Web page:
Students are challenged to think as biomedical engineers and brainstorm ways to administer medication to a patient who is unable to swallow. They learn about the advantages and disadvantages of current drug delivery methods—oral, injection, topical, inhalation and suppository—and pharmaceutical design considerations, including toxicity, efficacy, size, solubility/bioavailability and drug release duration. They apply their prior knowledge about human anatomy, the circulatory system, polymers, crystals and stoichiometry to real-world biomedical applications. A Microsoft® PowerPoint® presentation and worksheets are provided. This lesson prepares students for the associated activity in which they create and test large-size drug encapsulation prototypes to provide the desired delayed release and duration timing.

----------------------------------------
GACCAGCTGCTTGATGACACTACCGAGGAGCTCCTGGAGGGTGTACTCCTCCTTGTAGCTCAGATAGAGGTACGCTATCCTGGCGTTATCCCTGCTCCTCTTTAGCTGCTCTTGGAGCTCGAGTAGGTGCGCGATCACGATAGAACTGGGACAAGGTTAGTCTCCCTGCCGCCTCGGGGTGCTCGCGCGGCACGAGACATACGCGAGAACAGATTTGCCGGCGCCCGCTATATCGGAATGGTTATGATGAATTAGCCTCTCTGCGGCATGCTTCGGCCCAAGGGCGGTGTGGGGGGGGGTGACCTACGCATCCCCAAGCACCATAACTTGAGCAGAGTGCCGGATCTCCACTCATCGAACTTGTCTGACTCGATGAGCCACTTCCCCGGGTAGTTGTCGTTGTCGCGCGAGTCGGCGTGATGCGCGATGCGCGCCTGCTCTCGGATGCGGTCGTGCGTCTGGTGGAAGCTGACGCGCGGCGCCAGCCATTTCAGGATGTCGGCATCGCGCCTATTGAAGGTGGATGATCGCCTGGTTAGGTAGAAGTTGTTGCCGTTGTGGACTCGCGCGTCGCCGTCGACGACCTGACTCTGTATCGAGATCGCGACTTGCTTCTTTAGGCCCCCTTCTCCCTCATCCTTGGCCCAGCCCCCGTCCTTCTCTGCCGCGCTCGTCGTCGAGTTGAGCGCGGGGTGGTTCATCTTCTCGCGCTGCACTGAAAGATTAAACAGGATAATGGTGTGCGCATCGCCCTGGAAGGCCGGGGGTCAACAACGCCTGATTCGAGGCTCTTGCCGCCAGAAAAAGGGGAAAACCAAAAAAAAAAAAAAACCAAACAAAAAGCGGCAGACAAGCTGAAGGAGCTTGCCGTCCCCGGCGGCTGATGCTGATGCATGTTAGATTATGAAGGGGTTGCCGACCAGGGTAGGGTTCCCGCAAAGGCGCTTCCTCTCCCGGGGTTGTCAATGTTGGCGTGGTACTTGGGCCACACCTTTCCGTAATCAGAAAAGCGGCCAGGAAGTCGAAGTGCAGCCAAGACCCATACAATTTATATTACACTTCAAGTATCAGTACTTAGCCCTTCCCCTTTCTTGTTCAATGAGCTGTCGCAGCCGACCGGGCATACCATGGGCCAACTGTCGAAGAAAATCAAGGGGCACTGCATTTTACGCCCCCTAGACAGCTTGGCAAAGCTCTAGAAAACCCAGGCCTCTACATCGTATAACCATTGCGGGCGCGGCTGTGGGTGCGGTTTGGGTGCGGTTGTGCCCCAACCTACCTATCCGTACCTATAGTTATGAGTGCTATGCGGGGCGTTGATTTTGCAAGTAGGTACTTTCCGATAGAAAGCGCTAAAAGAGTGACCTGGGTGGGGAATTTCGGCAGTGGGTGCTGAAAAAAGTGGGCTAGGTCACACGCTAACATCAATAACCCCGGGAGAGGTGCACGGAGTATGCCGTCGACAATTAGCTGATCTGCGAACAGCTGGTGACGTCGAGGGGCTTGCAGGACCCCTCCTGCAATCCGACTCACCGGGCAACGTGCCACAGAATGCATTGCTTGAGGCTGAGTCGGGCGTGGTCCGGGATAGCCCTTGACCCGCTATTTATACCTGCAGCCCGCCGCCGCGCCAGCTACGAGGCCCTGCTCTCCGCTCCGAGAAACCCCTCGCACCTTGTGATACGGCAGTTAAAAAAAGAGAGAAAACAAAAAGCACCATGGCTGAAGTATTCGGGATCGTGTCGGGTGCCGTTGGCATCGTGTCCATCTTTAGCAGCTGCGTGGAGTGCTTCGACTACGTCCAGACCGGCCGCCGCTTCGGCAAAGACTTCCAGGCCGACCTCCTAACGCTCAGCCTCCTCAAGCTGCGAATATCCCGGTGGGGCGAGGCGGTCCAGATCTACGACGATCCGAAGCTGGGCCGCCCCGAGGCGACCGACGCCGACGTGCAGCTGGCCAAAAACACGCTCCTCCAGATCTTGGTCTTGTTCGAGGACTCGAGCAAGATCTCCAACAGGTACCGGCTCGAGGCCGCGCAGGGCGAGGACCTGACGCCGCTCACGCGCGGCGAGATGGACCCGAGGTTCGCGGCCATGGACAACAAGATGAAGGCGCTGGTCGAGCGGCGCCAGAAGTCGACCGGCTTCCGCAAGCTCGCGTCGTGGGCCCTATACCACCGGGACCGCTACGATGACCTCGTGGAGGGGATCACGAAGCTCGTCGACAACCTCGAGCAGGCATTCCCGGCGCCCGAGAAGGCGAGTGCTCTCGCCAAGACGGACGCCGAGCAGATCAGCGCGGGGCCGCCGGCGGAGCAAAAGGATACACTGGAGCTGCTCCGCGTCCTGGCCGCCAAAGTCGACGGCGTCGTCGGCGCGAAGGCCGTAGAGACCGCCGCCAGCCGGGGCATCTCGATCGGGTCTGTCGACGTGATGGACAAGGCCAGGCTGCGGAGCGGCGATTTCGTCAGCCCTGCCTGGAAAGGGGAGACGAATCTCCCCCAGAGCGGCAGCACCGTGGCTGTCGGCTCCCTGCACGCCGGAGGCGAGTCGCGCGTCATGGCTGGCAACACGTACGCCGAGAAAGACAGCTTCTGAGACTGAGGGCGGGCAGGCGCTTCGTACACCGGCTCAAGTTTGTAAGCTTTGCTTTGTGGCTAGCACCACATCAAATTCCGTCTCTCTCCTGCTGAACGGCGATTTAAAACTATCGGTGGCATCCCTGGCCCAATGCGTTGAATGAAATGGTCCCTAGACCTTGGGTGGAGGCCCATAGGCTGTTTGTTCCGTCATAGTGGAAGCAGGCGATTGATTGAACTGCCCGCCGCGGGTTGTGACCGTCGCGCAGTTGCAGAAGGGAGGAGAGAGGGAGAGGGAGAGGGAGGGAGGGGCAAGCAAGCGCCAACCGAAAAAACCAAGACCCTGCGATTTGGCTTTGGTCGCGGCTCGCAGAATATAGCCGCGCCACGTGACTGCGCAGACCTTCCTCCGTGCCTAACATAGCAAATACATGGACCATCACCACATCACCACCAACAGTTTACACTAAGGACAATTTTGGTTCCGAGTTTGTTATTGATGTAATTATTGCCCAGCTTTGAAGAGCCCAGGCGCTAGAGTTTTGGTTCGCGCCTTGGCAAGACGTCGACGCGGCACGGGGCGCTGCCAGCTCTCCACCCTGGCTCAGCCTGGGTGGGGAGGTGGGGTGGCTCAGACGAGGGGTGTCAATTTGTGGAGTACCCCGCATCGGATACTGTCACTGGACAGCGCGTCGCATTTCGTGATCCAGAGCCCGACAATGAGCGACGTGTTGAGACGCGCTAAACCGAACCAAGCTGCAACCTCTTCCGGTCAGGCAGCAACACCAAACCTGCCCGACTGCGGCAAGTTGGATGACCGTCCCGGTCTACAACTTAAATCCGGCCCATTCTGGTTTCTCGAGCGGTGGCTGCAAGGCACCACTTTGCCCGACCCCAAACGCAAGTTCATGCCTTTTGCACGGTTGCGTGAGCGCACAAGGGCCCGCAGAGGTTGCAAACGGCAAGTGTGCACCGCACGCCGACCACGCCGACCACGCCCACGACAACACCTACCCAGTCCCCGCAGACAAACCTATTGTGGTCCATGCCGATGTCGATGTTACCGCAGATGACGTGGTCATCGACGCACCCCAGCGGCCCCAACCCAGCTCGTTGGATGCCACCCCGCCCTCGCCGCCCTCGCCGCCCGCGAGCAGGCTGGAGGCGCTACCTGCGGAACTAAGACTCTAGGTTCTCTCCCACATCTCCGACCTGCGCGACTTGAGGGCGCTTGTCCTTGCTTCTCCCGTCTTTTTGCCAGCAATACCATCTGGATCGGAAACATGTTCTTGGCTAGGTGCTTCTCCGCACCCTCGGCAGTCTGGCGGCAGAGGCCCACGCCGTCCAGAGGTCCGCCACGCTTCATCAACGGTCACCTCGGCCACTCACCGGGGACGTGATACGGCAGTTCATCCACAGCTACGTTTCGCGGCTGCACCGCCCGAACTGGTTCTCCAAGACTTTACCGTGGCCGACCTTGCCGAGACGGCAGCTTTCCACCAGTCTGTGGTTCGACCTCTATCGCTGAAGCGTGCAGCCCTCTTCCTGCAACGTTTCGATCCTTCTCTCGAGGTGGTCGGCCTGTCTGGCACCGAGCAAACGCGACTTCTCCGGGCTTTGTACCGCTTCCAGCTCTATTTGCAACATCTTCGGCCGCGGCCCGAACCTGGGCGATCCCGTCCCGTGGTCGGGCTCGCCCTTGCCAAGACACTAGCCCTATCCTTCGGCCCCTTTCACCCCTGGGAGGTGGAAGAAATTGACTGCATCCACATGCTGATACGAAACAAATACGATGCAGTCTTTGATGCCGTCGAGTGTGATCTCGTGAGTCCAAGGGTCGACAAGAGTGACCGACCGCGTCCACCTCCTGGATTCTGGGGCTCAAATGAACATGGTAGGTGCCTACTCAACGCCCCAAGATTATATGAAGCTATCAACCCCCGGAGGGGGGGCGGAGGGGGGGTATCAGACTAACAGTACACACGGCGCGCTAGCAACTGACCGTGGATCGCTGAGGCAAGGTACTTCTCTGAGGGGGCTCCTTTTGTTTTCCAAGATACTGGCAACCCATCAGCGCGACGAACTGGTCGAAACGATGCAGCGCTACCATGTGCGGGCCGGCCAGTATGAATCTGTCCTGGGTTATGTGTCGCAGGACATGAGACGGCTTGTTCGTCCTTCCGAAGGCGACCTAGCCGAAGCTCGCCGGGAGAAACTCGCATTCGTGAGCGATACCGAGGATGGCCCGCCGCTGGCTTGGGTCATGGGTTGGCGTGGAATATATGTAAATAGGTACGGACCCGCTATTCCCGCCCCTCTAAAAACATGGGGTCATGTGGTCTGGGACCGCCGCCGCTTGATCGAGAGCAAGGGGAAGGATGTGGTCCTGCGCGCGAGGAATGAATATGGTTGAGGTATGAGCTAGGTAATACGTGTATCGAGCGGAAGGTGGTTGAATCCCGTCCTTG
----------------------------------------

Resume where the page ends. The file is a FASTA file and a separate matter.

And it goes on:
Students experience the engineering design process as they design, fabricate, test and redesign their own methods for encapsulation of a (hypothetical) new miracle drug. As if they are engineers, teams make large-size prototypes to test proof of concept. They use household materials (tape, paper towels, plastic wrap, weed-barrier fabric, glues, etc.) to attach a coating to a porous "shell" (a perforated plastic Wiffle® ball) containing the medicine (colored drink mix powder). The objective is to delay the drug release by a certain time and have a long release duration—patterned after the timed release requirements of many real-world pharmaceuticals that are released from a polymer shell via diffusion in the body. Guided by a worksheet, teams go through at least three design/test iterations, aiming to achieve a solution close to the target time release constraints.
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